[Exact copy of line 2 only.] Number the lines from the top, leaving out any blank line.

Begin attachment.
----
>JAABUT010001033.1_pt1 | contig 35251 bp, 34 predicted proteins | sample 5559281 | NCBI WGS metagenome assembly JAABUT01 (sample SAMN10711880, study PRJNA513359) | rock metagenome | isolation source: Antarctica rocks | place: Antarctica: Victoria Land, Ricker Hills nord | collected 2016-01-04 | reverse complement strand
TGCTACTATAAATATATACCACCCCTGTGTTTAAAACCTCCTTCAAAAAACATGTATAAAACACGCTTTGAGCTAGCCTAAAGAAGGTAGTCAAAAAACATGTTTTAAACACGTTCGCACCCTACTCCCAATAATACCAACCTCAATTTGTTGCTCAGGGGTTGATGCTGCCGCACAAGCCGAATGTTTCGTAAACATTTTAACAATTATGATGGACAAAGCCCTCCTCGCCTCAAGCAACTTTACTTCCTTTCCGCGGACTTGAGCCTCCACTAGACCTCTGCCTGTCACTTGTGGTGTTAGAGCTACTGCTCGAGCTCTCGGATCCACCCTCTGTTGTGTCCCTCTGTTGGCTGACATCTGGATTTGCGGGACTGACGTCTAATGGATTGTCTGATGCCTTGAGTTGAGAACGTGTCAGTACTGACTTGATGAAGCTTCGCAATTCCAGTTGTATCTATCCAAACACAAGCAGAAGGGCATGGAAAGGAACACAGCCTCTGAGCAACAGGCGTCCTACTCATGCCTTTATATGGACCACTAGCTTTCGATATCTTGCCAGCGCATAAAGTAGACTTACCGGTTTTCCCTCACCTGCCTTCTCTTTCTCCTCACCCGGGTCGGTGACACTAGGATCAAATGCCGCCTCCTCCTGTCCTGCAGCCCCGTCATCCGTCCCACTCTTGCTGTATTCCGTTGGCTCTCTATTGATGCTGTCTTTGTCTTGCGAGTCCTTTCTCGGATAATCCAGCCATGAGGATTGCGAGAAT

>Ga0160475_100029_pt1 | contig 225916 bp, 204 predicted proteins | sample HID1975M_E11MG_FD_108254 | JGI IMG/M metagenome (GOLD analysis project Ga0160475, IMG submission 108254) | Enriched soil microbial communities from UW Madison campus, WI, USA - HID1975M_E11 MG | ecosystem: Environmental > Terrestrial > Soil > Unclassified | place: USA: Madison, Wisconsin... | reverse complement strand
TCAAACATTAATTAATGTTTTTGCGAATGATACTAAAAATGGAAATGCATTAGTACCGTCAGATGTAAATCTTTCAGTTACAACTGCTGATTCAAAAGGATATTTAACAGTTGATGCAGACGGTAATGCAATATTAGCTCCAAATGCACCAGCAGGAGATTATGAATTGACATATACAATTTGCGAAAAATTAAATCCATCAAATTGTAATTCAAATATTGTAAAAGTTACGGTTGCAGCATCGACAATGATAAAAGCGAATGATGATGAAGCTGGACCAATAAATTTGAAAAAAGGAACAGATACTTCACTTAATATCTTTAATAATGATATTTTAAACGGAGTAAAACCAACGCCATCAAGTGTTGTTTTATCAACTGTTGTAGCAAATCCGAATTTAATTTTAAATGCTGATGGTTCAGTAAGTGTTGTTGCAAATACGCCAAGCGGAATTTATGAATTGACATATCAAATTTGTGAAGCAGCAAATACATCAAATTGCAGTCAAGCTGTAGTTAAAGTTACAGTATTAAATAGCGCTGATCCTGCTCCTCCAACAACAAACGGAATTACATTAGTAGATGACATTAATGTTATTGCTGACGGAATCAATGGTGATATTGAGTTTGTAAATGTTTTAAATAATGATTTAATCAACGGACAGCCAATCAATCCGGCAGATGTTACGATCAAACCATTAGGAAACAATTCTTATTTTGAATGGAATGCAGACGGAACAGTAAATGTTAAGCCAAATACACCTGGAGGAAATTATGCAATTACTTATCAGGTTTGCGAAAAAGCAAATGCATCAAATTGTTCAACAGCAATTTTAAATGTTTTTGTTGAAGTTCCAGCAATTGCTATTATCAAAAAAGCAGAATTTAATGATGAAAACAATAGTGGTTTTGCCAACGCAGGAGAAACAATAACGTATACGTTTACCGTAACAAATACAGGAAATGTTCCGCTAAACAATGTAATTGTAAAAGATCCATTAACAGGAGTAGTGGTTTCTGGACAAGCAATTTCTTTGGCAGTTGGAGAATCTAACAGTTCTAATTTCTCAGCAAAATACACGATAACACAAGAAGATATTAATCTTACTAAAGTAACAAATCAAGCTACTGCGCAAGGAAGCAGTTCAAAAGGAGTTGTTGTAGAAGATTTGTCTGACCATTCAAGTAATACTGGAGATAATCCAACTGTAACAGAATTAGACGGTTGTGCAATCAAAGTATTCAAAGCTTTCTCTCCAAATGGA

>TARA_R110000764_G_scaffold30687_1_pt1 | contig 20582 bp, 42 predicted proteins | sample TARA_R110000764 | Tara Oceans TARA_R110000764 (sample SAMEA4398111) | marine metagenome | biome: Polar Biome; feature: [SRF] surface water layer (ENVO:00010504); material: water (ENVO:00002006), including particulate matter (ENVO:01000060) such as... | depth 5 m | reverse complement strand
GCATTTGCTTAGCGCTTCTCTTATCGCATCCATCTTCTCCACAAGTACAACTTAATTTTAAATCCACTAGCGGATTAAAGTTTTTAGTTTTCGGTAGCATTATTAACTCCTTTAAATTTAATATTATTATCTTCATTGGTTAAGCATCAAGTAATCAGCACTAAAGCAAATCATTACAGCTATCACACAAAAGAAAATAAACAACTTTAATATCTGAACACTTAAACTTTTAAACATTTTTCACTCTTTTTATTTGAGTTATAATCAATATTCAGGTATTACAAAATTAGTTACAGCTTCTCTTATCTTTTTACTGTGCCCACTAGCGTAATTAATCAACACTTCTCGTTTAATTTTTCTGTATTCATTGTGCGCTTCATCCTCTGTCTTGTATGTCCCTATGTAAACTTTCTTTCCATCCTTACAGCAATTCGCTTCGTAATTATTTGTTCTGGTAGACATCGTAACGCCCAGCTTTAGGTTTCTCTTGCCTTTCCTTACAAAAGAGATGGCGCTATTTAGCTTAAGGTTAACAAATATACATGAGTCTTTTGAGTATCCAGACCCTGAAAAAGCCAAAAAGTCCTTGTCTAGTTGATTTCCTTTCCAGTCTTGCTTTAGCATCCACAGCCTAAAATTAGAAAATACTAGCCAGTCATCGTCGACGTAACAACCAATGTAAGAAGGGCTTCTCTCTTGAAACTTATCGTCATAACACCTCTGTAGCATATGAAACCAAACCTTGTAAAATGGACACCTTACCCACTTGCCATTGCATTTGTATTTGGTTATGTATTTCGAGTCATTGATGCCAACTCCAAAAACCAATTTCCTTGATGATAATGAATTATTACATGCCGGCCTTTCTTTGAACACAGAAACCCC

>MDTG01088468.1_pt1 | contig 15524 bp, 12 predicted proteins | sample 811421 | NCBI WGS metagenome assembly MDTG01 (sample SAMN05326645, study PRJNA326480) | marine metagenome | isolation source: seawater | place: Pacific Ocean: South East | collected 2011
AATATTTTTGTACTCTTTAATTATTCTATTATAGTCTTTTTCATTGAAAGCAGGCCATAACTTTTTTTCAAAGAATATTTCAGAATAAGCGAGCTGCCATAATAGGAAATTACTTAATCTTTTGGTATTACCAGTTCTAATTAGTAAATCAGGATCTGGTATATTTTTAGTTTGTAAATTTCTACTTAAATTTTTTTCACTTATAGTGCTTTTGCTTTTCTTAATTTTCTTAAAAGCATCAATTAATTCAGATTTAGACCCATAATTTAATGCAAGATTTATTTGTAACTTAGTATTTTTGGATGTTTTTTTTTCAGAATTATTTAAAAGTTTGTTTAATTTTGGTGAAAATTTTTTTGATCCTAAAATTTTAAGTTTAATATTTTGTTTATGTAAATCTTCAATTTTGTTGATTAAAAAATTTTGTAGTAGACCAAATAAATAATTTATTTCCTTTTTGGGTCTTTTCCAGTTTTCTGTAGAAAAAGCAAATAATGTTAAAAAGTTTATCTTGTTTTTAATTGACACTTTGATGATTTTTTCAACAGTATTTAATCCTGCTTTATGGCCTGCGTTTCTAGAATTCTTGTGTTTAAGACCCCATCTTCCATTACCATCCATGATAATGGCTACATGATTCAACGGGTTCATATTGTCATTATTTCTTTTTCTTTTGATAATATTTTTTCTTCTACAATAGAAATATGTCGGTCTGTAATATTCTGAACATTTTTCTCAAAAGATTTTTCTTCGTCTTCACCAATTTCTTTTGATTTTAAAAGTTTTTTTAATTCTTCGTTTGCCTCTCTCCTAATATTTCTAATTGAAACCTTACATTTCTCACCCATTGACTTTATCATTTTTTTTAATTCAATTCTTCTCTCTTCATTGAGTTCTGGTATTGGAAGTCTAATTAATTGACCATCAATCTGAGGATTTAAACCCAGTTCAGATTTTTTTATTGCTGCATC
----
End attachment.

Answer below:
TGCTACTATAAATATATACCACCCCTGTGTTTAAAACCTCCTTCAAAAAACATGTATAAAACACGCTTTGAGCTAGCCTAAAGAAGGTAGTCAAAAAACATGTTTTAAACACGTTCGCACCCTACTCCCAATAATACCAACCTCAATTTGTTGCTCAGGGGTTGATGCTGCCGCACAAGCCGAATGTTTCGTAAACATTTTAACAATTATGATGGACAAAGCCCTCCTCGCCTCAAGCAACTTTACTTCCTTTCCGCGGACTTGAGCCTCCACTAGACCTCTGCCTGTCACTTGTGGTGTTAGAGCTACTGCTCGAGCTCTCGGATCCACCCTCTGTTGTGTCCCTCTGTTGGCTGACATCTGGATTTGCGGGACTGACGTCTAATGGATTGTCTGATGCCTTGAGTTGAGAACGTGTCAGTACTGACTTGATGAAGCTTCGCAATTCCAGTTGTATCTATCCAAACACAAGCAGAAGGGCATGGAAAGGAACACAGCCTCTGAGCAACAGGCGTCCTACTCATGCCTTTATATGGACCACTAGCTTTCGATATCTTGCCAGCGCATAAAGTAGACTTACCGGTTTTCCCTCACCTGCCTTCTCTTTCTCCTCACCCGGGTCGGTGACACTAGGATCAAATGCCGCCTCCTCCTGTCCTGCAGCCCCGTCATCCGTCCCACTCTTGCTGTATTCCGTTGGCTCTCTATTGATGCTGTCTTTGTCTTGCGAGTCCTTTCTCGGATAATCCAGCCATGAGGATTGCGAGAAT